It is the removal of residual exhaust gas and its replenishment with fresh air in an internal combustion of the engine. The fresh air intake and exhaust gas expel operation are not simultaneous fully but some degrees of overlap period are provided for better efficiency.
There are 3 types of scavenging process.
1. Loop scavenging
2. Cross scavenging
3. Uniflow scavenging
In this type of scavenging air passes over the piston crown and rises to form a loop. Ports are cut in the cylinder liner wall for this operation. The scavenge ports and exhaust ports are in the same side of the liner. Continue reading →
1. What is PSC:
It is customary to respect law of the land. You will appreciate that I will have to comply with laws of Malaysia so long I am in Malaysia no matter what my nationality is. The principle of Port State Control is based on this simple philosophy. A ship that enters my waters will have to comply with my legal requirements and standards. You might wonder as to how many countries’ laws the ship has to comply with? Fortunately the national laws are based on requirements of common international conventions. This means to say that the requirements relating to safety, security and protection of marine environment are derived from common international conventions and as such are similar to each other’s. Continue reading →
LNG is actually METHANE. Purity of cargoes ranges from 67% to 99.5%, according to geographical location. Impurities consist mainly of Ethane and Propane. LNG is:
Non – toxic
Non – corrosive
In its gaseous form it is lighter than air. Its ratio of volume as liquid to gas is 1:600.
Lower flammable limit is approx. 4% in air. Upper flammable limit is approx. 14% in air. There is no LEL or UEL as such because there is no explosive effect upon ignition at any concentration. Auto ignition temperature is approx. 585° C and there is therefore little chance of ignition from engine or boiler exhausts. Methane has a slow travelling flame front and can be effectively extinguished with dry powder. Ship superstructure or other vulnerable areas may be protected by water spray, which imparts heat to the vapour cloud, resulting in immediate upward evaporation. CO2 injection firefighting systems are not fitted due to the possibility of ignition by static electricity being generated. Continue reading →
Shipping is one of the oldest businesses in the world. Risk management and insurance is also equally old business. They are closely linked with one another. In fact the development of insurance took place in support of the shipping industry.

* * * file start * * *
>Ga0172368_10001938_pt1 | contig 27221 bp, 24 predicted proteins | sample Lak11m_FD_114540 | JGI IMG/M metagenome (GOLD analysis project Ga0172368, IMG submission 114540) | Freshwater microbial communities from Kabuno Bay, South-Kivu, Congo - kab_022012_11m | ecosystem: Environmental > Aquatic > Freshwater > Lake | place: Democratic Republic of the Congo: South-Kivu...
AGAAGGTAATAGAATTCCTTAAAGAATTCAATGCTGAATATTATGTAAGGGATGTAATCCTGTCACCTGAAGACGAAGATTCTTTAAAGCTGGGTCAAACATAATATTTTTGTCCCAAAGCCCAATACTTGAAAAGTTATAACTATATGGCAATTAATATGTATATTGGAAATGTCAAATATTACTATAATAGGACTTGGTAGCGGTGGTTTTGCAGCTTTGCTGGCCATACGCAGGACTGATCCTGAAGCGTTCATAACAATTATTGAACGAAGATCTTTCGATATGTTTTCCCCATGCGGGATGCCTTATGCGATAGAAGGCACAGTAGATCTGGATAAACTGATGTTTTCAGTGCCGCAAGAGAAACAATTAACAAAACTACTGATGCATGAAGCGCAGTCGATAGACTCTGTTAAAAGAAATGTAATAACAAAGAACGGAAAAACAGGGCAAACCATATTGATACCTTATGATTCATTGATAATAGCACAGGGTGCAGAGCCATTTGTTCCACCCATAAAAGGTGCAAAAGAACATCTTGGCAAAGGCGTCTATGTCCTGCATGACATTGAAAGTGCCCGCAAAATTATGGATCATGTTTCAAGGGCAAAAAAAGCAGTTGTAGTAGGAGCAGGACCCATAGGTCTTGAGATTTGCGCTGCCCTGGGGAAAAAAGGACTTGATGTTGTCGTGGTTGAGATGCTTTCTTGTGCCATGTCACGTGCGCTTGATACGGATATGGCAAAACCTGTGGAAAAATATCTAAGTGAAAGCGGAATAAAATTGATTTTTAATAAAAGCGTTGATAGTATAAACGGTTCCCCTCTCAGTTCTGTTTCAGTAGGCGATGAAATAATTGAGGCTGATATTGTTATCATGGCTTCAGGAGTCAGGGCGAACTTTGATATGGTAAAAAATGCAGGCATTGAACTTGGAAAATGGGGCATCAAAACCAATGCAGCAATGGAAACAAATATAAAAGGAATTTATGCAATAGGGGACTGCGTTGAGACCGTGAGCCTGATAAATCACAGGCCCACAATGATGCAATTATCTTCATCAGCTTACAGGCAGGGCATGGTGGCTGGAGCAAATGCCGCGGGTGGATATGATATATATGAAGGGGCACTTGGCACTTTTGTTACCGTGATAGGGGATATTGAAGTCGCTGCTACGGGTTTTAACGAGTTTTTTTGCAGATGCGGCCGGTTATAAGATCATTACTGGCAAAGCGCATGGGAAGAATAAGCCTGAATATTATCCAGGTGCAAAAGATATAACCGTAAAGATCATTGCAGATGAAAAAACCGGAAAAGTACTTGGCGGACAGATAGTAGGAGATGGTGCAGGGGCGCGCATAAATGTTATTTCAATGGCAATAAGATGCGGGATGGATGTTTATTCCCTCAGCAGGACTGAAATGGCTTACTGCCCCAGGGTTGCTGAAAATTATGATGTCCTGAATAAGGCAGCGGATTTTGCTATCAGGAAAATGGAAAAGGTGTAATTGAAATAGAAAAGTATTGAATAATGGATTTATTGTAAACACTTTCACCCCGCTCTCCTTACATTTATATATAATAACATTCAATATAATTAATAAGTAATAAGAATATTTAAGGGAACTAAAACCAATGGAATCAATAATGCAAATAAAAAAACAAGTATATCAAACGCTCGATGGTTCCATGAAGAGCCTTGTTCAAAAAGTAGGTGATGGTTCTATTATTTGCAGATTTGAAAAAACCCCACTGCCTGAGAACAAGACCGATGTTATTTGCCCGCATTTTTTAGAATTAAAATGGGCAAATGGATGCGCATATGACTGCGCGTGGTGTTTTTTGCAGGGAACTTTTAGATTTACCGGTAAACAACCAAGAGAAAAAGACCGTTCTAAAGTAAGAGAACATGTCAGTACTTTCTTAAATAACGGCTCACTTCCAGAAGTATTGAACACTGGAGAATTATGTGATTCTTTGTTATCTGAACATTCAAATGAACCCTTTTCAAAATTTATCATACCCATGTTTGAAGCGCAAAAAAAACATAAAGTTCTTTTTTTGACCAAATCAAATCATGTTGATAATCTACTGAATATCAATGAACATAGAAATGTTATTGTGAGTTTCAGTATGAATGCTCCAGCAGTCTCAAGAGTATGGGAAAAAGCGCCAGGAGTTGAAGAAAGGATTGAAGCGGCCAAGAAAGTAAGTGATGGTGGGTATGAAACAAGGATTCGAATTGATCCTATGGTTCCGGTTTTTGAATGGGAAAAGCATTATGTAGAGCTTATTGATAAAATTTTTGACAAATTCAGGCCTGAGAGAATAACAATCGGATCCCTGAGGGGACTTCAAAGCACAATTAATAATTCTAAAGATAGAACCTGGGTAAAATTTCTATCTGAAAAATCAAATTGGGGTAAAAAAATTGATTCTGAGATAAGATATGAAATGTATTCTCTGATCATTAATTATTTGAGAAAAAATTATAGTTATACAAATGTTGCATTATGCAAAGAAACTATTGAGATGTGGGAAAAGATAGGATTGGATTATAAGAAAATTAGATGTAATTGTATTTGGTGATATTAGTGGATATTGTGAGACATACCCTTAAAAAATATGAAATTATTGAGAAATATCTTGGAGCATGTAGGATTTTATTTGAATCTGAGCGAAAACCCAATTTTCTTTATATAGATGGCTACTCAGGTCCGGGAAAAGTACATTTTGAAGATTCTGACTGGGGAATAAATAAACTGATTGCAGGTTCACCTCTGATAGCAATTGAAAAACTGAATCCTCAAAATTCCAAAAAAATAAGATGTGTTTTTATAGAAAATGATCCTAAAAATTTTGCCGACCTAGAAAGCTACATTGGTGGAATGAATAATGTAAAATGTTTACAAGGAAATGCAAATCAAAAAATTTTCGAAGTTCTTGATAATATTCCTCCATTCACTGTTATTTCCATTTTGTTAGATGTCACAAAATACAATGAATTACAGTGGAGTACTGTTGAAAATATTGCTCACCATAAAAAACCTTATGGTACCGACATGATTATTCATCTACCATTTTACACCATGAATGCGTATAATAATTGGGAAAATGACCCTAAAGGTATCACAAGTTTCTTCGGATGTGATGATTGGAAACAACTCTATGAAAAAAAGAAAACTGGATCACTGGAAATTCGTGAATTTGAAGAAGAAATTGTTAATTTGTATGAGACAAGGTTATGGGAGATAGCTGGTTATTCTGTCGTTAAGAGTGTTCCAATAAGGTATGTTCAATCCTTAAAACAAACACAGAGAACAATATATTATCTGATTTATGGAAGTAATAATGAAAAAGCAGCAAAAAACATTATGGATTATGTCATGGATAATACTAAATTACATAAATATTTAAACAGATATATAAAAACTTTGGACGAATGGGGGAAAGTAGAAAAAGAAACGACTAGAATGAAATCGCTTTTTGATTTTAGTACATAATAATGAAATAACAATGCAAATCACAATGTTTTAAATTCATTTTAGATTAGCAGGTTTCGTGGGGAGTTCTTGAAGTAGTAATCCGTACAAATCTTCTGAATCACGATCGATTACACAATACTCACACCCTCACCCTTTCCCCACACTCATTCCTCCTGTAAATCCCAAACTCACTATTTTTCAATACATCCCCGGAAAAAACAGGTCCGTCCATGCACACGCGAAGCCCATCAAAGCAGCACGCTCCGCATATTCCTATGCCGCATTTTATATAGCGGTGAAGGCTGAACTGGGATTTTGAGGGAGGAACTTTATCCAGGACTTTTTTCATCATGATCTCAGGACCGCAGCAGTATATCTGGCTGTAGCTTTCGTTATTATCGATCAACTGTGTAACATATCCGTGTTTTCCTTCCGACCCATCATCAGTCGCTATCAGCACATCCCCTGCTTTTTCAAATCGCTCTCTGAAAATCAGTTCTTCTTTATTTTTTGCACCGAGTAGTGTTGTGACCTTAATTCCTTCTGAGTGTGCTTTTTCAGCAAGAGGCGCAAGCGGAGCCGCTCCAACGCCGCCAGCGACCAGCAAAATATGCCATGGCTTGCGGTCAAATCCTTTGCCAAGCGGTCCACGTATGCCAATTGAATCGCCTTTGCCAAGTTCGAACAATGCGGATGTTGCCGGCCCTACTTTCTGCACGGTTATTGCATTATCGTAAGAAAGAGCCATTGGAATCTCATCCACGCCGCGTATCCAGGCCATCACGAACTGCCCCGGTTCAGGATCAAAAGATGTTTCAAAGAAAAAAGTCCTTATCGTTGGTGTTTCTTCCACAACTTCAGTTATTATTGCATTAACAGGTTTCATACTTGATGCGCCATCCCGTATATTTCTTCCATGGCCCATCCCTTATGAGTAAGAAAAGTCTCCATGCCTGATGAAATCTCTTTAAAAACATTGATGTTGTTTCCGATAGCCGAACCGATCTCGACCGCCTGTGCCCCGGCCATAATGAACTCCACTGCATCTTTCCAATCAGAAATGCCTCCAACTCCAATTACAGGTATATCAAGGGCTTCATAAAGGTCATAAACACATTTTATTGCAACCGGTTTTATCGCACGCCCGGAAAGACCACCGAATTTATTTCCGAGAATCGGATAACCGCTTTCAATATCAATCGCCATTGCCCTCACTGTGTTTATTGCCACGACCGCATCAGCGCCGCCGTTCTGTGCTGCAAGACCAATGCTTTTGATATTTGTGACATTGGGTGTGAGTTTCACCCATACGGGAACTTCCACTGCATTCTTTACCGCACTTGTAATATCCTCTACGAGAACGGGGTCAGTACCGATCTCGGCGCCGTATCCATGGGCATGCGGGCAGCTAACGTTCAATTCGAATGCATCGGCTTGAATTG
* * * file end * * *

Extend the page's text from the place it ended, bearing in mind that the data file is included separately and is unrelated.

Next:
In the early days the ship-owner, trader and ship-captain was a single entity. A rich influential person got a ship built, procured some commodity that is readily available in his area and then sailed to another place for business. He would normally barter the goods in exchange of commodity available in the new land. Gradually gold and then coins and currency became medium of exchange. Fortune favours the brave. The pioneer in shipping gradually became a rich man. He was not anymore ready to undergo all the rolling and pitching at sea. He employed a trusted man as the captain of his ship. He still remained owner of the ship and the cargo. However, those days with no radio telecommunication there was no way for him to know anything until the ship was sighted on the horizon again. Some time the ship was never seen again – either lost at sea or hijacked by pirates. Continue reading →
– This is done on behalf of the Flag State prior to the registration of the vessel to establish the authenticity/ identity of the vessel and to ensure that particulars given/ obtained are correct.
2. Certificate of Registry:
– This is the identity document of the ship. Issued by the Flag State Administration. It will contain the name of the ship, name and address of the Owners/ Bare-boat charterers, LR-FP Identity Number, Port of registry, dimensions and tonnage, IMO number, Call Sign and the Nine-digit Maritime Mobile Service Identity (MMSI), name of builder and year of build, type/class of ship, features like number of decks, bulkheads, masts, propellers and brief details of machinery and power. In some countries it may be necessary to record the name of the Chief Executive or other responsible person in the company who is to be contacted in an emergency. (The UN Convention on Registration of Ships 1986 (not yet in force) and UNCLOS-82 provide general guidance on this subject.) Continue reading →